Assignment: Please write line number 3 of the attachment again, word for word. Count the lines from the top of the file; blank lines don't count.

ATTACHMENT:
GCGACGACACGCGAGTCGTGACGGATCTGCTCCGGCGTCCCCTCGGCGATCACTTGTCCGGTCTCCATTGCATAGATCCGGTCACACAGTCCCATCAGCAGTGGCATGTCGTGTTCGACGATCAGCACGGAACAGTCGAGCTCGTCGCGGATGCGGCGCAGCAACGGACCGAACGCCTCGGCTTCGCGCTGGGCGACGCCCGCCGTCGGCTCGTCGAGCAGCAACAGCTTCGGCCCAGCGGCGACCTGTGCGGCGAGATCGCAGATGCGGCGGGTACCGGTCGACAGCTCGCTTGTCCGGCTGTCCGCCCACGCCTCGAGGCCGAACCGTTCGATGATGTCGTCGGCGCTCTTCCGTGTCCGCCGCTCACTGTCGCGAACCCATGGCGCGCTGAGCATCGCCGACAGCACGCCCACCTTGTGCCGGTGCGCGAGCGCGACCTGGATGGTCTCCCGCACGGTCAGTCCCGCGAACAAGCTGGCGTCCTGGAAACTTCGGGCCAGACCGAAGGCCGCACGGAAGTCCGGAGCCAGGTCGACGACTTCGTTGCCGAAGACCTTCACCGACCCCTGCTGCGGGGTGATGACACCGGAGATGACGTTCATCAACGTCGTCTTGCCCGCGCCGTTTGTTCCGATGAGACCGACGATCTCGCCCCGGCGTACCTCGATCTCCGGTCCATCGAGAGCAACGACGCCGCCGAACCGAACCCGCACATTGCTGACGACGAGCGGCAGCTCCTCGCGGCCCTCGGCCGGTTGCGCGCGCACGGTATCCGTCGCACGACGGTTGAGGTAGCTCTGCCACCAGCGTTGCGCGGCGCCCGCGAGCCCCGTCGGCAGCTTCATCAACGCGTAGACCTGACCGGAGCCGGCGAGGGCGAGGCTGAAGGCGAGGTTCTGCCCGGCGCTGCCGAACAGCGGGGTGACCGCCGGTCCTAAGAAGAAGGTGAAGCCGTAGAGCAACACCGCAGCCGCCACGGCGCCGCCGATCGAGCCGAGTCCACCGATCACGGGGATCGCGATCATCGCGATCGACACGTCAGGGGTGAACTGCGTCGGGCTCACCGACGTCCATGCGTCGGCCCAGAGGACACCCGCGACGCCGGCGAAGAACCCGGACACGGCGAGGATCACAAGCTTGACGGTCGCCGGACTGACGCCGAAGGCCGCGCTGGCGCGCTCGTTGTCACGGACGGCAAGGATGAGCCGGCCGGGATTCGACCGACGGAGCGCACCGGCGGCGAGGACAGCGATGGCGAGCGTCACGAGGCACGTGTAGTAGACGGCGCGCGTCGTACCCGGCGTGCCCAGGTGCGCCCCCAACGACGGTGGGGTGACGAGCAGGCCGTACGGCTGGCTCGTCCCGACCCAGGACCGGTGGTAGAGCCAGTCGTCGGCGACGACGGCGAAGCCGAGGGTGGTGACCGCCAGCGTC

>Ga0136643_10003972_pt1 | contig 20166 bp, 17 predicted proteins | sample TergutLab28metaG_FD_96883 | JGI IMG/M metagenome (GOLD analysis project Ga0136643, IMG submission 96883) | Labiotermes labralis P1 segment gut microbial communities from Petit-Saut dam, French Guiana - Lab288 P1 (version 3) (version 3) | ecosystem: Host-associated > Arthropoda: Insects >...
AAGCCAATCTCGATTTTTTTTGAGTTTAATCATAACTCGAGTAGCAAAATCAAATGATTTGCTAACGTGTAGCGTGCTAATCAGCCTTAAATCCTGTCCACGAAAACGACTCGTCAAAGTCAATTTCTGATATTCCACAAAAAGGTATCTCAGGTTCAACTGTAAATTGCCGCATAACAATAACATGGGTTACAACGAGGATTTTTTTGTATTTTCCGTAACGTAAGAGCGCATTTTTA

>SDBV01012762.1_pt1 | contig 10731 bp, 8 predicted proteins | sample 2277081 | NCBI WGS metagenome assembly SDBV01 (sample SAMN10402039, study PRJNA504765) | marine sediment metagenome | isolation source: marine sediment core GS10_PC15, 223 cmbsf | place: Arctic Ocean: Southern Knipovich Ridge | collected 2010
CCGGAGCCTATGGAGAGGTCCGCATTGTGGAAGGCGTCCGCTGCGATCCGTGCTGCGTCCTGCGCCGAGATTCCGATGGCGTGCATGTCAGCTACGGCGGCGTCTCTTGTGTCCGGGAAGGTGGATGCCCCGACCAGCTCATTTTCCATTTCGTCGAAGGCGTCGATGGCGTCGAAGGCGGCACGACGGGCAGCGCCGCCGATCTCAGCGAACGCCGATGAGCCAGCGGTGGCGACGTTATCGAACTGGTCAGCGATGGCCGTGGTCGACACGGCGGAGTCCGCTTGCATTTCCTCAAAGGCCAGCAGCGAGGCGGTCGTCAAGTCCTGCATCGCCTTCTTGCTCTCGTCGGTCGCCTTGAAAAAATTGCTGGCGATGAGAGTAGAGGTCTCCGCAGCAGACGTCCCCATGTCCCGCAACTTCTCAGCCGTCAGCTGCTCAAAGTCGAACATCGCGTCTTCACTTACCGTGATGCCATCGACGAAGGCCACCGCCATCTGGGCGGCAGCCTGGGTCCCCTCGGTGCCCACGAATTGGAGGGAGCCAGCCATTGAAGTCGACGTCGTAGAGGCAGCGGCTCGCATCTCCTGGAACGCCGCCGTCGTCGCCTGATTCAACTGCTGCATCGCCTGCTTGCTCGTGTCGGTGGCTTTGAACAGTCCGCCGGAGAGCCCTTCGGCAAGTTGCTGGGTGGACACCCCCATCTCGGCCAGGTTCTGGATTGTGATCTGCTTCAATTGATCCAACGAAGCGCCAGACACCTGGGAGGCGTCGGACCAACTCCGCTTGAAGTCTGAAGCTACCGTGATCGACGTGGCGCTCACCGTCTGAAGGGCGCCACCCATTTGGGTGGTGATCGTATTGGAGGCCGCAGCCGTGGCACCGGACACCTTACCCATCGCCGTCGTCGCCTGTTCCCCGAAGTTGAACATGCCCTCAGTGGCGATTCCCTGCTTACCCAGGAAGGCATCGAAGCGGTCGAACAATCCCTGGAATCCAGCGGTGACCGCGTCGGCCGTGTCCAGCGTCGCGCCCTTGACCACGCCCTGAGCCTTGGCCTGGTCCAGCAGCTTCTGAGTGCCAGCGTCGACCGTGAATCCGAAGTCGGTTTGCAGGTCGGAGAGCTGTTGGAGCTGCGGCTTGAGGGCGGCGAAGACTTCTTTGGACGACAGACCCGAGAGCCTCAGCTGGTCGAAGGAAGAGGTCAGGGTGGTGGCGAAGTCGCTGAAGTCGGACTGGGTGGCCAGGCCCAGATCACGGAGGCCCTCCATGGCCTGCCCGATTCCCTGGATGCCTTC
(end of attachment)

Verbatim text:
AAGCCAATCTCGATTTTTTTTGAGTTTAATCATAACTCGAGTAGCAAAATCAAATGATTTGCTAACGTGTAGCGTGCTAATCAGCCTTAAATCCTGTCCACGAAAACGACTCGTCAAAGTCAATTTCTGATATTCCACAAAAAGGTATCTCAGGTTCAACTGTAAATTGCCGCATAACAATAACATGGGTTACAACGAGGATTTTTTTGTATTTTCCGTAACGTAAGAGCGCATTTTTA